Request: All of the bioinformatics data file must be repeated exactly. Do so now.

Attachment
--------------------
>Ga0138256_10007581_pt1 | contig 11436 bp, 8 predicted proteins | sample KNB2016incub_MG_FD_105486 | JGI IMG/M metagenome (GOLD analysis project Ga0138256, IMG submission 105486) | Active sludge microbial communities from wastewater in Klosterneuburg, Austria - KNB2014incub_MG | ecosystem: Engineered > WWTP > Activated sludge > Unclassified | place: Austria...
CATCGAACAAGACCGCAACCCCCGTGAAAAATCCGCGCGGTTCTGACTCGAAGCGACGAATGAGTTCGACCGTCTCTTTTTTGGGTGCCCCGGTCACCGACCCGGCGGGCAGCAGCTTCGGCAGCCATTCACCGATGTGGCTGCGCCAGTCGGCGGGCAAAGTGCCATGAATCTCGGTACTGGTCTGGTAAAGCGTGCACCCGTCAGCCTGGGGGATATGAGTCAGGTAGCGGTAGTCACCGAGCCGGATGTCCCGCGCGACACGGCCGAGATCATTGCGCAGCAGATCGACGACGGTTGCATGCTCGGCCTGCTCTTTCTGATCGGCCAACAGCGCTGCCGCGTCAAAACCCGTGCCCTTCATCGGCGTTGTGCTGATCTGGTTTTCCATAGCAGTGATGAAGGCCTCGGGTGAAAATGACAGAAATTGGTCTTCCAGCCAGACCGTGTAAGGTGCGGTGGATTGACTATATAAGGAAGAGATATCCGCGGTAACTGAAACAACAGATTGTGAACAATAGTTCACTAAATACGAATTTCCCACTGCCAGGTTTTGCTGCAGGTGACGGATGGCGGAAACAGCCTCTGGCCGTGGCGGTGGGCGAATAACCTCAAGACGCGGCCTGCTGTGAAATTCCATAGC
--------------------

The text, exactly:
>Ga0138256_10007581_pt1 | contig 11436 bp, 8 predicted proteins | sample KNB2016incub_MG_FD_105486 | JGI IMG/M metagenome (GOLD analysis project Ga0138256, IMG submission 105486) | Active sludge microbial communities from wastewater in Klosterneuburg, Austria - KNB2014incub_MG | ecosystem: Engineered > WWTP > Activated sludge > Unclassified | place: Austria...
CATCGAACAAGACCGCAACCCCCGTGAAAAATCCGCGCGGTTCTGACTCGAAGCGACGAATGAGTTCGACCGTCTCTTTTTTGGGTGCCCCGGTCACCGACCCGGCGGGCAGCAGCTTCGGCAGCCATTCACCGATGTGGCTGCGCCAGTCGGCGGGCAAAGTGCCATGAATCTCGGTACTGGTCTGGTAAAGCGTGCACCCGTCAGCCTGGGGGATATGAGTCAGGTAGCGGTAGTCACCGAGCCGGATGTCCCGCGCGACACGGCCGAGATCATTGCGCAGCAGATCGACGACGGTTGCATGCTCGGCCTGCTCTTTCTGATCGGCCAACAGCGCTGCCGCGTCAAAACCCGTGCCCTTCATCGGCGTTGTGCTGATCTGGTTTTCCATAGCAGTGATGAAGGCCTCGGGTGAAAATGACAGAAATTGGTCTTCCAGCCAGACCGTGTAAGGTGCGGTGGATTGACTATATAAGGAAGAGATATCCGCGGTAACTGAAACAACAGATTGTGAACAATAGTTCACTAAATACGAATTTCCCACTGCCAGGTTTTGCTGCAGGTGACGGATGGCGGAAACAGCCTCTGGCCGTGGCGGTGGGCGAATAACCTCAAGACGCGGCCTGCTGTGAAATTCCATAGC